One prospect at the tight end position who is consistently connected to the Eagles is Cincinnati’s Travis Kelce. The fit makes a lot of sense for most draft analysts because of the potential want for additional firepower at the position combined with the presence of his older brother, Jason, on the roster. A physical presence as both a blocker and a receiver, Kelce is a complete prospect who could stand for some refinement of his technique, but otherwise has everything you look for on the field ... or does he? Our NFL Draft Insider Tony Pauline tells us why we shouldn’t be so quick to assume Kelce will be a second-day selection ...
“Tight end Travis Kelce of Cincinnati wowed scouts during his Pro Day workout last week. The 255-pound Kelce posted times as fast as 4.62 in the 40-yard dash and caught the ball well during position drills. That automatically makes Kelce a Top 50 pick, right? Wrong! Kelce was a bit of an enigma on the college field as he was a strong, athletic tight end who only occasionally dominated opponents. Despite his speed, he never truly presented himself as a downfield threat. Despite his size, Kelce never presented himself as a dominant blocker. He possesses the physical skills and football abilities to start in the NFL, but does Kelce have the mental makeup to be a consistent No. 1 tight end at the next level? That's something being debated in war rooms across the league at the present time, but the ultimate answer won't come until the 2013 season gets underway.”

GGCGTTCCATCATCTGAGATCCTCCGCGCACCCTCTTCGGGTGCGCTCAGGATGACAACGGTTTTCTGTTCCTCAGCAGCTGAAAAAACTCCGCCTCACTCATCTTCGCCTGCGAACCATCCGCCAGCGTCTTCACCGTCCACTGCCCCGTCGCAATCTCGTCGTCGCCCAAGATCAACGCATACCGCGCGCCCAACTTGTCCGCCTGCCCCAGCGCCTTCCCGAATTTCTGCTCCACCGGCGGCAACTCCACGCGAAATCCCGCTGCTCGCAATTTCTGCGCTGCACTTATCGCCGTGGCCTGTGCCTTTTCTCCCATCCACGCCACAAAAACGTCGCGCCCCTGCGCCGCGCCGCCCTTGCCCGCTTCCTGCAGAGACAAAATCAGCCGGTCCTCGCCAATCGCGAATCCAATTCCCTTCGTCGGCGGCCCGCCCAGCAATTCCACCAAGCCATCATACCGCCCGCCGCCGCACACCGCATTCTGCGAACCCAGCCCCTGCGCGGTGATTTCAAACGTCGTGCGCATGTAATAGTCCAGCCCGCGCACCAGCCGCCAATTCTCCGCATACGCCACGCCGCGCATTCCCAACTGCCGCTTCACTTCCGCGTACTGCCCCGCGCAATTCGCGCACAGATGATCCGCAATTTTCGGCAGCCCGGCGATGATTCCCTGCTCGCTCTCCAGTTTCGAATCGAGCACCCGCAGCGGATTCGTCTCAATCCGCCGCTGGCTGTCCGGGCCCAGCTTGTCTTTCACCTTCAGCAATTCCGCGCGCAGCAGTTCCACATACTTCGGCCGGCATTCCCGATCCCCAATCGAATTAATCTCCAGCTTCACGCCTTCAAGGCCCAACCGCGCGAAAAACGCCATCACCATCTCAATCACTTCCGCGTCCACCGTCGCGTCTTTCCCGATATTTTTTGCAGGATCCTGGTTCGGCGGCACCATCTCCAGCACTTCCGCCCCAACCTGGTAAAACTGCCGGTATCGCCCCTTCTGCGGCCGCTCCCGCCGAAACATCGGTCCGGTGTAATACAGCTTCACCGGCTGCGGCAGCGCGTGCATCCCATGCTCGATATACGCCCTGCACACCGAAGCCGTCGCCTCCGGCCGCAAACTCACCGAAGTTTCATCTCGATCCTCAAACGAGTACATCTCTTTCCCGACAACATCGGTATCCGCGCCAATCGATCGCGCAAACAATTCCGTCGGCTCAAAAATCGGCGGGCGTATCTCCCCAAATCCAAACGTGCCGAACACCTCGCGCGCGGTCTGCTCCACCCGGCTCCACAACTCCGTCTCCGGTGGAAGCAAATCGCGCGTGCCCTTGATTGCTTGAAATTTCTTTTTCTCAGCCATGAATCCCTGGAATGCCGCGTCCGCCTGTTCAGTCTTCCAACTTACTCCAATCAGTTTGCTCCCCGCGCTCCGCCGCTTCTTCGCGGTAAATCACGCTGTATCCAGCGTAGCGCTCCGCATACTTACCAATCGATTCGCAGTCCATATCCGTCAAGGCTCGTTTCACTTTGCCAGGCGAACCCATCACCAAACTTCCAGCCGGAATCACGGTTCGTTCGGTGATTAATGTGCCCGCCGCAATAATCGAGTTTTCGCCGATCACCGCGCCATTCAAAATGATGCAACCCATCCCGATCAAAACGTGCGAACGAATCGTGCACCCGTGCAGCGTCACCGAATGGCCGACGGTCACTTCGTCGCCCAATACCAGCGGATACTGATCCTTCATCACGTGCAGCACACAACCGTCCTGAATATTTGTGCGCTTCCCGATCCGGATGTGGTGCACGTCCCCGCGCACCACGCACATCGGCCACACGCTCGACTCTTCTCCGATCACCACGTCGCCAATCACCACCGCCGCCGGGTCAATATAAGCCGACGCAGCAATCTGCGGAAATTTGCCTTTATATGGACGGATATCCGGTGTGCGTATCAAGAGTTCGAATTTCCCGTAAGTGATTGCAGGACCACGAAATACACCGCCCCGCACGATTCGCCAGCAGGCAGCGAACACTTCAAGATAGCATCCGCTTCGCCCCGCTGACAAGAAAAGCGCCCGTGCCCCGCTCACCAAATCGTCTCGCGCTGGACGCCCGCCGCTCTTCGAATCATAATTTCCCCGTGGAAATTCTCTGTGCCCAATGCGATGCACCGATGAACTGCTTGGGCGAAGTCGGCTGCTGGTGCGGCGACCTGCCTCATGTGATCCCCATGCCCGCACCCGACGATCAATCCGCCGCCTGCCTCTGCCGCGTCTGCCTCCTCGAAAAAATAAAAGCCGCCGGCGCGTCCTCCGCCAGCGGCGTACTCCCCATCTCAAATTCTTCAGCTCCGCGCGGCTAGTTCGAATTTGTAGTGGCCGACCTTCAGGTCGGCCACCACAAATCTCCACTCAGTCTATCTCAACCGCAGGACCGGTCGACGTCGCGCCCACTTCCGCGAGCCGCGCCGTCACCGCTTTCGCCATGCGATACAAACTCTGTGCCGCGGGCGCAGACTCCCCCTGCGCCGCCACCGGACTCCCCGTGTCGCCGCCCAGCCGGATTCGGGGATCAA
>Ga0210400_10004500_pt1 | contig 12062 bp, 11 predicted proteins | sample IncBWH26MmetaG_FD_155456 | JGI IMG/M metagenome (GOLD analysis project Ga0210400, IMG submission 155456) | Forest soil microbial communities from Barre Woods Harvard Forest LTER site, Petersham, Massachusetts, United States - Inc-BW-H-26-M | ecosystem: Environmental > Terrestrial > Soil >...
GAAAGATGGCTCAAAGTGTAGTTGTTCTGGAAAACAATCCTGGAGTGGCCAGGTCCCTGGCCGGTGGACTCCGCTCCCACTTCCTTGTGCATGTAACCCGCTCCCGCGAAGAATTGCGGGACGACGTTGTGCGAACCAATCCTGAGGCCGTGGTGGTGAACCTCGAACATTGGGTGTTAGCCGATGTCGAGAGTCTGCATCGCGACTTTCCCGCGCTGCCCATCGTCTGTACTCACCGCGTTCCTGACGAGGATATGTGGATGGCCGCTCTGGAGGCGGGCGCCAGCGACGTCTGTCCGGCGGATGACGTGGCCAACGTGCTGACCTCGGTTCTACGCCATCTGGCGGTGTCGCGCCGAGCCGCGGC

Offensive Line: Oregon's Kyle Long
We’ve already analyzed one former Oregon Duck in this piece, so why not another? As Mel Kiper noted this week in his conference call with the national media, one player who could be a good fit in Philadelphia as early as the second round is Kyle Long. He has the bloodlines and athleticism to make an impact at the next level, but what does the tape say? For that, we asked former Eagles college scout and current Ourlads draft analyst Dan Shonka ...
“Long started five games at Oregon last fall and 10 games at Saddleback Community College in 2011. He has the size, athletic ability, aggressiveness and bloodlines for an NFL lineman. His Dad, Howie, is a Hall of Fame defensive tackle and his brother, Chris, is a star defensive end for the St. Louis Rams. Long rotated at left guard for the Ducks for the majority of last season. He started out as a defensive end and moved to the offensive line. He’s fundamentally off as a pass protector and as a run blocker. Long plays high and back on his heels. He’s a high-risk, high-reward player with obvious limited experience. Long is a developmental guard or tackle who is still learning how to play the game. I expect that he will get drafted somewhere in the second or third round.”